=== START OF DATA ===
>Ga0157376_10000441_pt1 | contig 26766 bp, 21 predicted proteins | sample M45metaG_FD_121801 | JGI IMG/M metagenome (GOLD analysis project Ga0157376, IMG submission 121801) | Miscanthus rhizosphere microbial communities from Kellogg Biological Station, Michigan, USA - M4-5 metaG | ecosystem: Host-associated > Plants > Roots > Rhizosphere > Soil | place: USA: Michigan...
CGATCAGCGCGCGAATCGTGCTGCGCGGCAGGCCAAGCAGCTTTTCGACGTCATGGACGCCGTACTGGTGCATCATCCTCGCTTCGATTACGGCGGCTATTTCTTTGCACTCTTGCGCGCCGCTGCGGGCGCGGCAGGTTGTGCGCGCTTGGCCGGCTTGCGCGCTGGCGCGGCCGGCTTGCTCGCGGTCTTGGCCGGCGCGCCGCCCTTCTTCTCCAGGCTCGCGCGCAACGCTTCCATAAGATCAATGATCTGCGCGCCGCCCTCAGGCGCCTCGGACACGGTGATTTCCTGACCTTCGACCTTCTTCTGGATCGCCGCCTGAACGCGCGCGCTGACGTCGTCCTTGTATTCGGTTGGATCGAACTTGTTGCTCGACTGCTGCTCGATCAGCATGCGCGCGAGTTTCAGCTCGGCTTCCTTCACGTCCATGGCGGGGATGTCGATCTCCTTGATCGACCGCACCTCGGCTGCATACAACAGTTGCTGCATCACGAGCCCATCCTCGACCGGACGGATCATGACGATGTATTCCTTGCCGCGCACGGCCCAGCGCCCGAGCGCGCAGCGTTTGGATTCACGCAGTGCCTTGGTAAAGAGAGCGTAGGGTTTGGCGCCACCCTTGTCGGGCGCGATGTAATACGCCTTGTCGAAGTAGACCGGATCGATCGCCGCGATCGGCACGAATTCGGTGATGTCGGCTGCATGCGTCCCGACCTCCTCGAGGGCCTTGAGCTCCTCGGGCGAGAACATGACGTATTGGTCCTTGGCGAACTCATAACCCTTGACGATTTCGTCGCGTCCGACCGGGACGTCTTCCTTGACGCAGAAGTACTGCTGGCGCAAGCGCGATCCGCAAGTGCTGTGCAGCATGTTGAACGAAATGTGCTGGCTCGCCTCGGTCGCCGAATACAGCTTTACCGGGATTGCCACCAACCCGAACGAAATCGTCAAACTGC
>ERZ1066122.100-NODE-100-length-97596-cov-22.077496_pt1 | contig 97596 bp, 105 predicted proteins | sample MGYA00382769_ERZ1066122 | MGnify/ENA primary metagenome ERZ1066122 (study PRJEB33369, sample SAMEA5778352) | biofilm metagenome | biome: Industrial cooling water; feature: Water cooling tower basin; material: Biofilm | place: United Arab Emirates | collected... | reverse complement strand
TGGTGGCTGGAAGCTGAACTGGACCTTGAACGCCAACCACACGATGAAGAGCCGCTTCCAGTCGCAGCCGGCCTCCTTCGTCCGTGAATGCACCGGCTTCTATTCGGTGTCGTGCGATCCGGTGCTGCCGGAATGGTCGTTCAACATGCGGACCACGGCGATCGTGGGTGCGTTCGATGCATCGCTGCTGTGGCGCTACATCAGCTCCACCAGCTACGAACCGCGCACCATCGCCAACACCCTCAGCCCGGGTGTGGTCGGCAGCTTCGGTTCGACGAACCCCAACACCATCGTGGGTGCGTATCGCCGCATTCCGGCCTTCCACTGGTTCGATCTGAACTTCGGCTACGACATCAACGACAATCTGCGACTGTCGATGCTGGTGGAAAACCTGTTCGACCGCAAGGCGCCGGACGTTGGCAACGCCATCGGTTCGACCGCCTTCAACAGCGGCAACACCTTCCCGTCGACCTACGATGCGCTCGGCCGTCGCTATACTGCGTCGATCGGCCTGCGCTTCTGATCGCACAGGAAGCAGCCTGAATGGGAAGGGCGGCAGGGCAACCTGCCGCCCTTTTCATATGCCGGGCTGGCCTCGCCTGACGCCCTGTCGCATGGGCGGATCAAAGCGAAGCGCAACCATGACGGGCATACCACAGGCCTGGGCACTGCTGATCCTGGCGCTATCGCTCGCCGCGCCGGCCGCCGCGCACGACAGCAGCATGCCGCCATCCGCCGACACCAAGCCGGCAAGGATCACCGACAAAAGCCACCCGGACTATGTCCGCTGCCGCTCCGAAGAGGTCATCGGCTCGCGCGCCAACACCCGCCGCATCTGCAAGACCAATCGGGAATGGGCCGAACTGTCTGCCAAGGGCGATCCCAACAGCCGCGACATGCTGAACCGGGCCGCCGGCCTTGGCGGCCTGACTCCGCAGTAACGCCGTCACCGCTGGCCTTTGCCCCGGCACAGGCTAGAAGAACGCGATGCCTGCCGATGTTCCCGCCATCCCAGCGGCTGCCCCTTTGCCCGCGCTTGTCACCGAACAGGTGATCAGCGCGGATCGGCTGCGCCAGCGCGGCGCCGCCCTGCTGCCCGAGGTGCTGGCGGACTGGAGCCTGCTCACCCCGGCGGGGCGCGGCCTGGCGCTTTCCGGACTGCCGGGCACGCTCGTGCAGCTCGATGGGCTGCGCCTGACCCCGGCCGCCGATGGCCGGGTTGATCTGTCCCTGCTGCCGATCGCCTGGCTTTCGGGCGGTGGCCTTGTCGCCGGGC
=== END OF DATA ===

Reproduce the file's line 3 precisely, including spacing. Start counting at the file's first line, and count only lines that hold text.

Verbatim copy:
>ERZ1066122.100-NODE-100-length-97596-cov-22.077496_pt1 | contig 97596 bp, 105 predicted proteins | sample MGYA00382769_ERZ1066122 | MGnify/ENA primary metagenome ERZ1066122 (study PRJEB33369, sample SAMEA5778352) | biofilm metagenome | biome: Industrial cooling water; feature: Water cooling tower basin; material: Biofilm | place: United Arab Emirates | collected... | reverse complement strand